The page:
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Autofabricator

Autofab
Image from Bernd Helfert

Ubiquitous class of manufacturing machine that can be programmed to build virtually any normal-matter product from simple chemical feedstock. Throughout history, and across myriad cultures, there have been a plethora of names for this technology; some acting as direct synonyms whilst others refer to specific variants. Briefly, the most common are: fabricator (fab/autofab), nanofactory (nanofac/autofac), nanoforge (forge), universal assembler, Genie, Santa Claus Machine, and Drexler. Autofabricators specialised for a specific range of products are named with an appropriate prefix, e.g mealfabs for food production and smatterforge for smart matter. Whatever the name used these tools have been the backbone of Terragen industry for nearly ten thousand years, from household units to megascale factories.

Fabs differ greatly according to size, intended function, and level of technology. A typical fab is a self-contained appliance internally divided into a hierarchy of cellular compartments that range from nano- to macroscale dimensions. Each cell contains a specialised manufacturing system within an appropriate environment (liquid, gas, vacuum etc). At the smallest level this may consist of molecular tool-tips designed to make or break specific chemical bonds. At the macroscale, omnitools can affix, weld, forge, or otherwise assemble the final product. Vascular networks and smart matter membranes transport power, coolant, feedstock, and partially constructed components from cell to cell. In operation smaller cells synthesise parts (through chemical/mechanochemical means) that are transported to larger cells to be modified or combined with other parts. This process repeats until the final product is put together in the largest chamber and extruded from the machine.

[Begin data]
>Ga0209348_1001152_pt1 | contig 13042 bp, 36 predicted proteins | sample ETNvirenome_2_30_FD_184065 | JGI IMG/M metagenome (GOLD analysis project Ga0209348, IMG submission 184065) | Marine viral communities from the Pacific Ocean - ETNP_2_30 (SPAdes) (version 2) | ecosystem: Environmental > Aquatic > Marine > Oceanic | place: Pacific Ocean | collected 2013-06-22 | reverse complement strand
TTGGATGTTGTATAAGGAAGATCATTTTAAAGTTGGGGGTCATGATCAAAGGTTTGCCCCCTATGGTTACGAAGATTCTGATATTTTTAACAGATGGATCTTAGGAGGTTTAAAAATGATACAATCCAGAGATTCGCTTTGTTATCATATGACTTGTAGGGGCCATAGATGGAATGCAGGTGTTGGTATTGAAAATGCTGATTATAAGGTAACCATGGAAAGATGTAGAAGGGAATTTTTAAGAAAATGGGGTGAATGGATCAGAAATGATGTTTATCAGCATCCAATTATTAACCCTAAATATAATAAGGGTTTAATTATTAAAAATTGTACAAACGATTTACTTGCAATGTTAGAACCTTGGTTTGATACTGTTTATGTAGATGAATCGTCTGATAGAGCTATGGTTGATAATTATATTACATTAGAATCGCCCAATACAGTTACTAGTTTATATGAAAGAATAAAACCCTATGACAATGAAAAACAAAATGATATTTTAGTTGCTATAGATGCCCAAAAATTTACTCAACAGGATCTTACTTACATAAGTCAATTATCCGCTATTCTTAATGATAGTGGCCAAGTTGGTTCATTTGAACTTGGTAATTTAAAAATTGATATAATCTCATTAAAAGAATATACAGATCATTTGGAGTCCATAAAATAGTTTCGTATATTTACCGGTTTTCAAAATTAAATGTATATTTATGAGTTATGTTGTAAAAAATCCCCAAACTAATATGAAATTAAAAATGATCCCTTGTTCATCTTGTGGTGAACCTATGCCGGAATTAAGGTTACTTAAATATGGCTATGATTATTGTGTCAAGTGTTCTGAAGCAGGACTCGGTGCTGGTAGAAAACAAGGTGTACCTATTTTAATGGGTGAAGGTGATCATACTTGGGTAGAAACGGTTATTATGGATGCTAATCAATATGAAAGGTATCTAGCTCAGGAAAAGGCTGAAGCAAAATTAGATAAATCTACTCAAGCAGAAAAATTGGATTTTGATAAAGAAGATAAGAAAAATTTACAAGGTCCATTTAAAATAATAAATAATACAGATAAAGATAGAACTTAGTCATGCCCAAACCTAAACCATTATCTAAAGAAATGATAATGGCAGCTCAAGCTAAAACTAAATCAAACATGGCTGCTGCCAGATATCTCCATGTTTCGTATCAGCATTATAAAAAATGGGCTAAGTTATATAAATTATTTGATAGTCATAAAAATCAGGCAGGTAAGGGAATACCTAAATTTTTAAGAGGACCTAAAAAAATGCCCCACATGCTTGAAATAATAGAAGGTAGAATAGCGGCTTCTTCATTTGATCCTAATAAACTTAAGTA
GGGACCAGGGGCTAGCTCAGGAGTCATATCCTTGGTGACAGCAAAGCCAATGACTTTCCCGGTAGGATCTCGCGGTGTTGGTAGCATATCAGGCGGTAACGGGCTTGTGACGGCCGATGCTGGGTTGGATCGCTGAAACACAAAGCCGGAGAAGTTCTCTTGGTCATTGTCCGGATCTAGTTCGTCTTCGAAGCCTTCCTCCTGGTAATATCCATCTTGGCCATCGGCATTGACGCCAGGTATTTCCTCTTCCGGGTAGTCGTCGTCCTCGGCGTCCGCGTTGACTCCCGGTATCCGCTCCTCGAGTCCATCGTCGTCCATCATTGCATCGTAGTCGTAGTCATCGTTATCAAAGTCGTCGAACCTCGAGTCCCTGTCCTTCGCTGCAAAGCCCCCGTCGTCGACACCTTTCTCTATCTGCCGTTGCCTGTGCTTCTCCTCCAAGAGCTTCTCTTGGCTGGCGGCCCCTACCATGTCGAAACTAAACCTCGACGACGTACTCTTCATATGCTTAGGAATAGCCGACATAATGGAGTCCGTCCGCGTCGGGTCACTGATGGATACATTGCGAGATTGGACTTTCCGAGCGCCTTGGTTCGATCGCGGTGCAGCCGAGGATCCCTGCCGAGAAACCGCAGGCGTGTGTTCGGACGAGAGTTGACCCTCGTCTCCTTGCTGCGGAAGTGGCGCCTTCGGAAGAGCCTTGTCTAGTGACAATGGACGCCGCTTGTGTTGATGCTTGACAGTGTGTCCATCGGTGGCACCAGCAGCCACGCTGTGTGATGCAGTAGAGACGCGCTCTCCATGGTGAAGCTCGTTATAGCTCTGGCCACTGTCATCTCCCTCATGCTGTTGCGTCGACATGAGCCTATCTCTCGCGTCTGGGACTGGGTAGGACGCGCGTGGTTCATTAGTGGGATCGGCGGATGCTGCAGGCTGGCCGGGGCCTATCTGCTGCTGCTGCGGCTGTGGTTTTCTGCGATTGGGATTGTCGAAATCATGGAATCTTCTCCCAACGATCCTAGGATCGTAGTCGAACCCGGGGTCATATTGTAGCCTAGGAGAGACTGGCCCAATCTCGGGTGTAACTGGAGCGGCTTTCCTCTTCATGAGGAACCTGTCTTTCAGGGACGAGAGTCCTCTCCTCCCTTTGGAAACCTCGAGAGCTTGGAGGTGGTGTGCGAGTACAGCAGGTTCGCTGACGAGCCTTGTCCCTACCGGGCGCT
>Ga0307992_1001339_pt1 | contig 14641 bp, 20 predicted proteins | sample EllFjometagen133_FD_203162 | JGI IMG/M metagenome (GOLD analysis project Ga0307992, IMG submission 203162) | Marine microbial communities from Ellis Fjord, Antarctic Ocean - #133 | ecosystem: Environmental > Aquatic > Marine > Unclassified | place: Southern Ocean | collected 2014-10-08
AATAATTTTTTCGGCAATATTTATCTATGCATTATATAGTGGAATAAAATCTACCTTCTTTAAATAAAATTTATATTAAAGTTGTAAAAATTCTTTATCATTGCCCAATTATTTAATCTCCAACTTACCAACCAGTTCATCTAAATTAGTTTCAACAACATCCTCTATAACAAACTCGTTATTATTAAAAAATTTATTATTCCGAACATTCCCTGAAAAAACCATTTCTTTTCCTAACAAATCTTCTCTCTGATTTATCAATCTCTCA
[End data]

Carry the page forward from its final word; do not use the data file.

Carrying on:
Most fab designs are capable of operating in dissembler-mode. Objects placed in these fabs are analysed by the unit to determine the safest disassembly protocol; the material is typically then ground down by larger cells before being passed to smaller cells for digestion, ultimately resulting in processed feedstock for mattercache storage. Specialised disassembly units are often called "recyclers".

The product range of a fab depends on its intended purpose; the more specialised a unit is, the more efficient it will be at creating specific products (though non-fab specialised machines will almost always be faster/more efficient). For example; mealfabs are a feature of many biont's kitchens and many vecs keep a unit that can produce spare parts or power units. Industrial fabs are typically specialised too, since versatility brings a cost in efficiency. Factory complexes satisfying megascale demand are often organised as a three dimensional sprawl of specialised fabs in all shapes and sizes. Dense networks of flostone conveyors, utility lines and gelbots are used for component transport and assembly.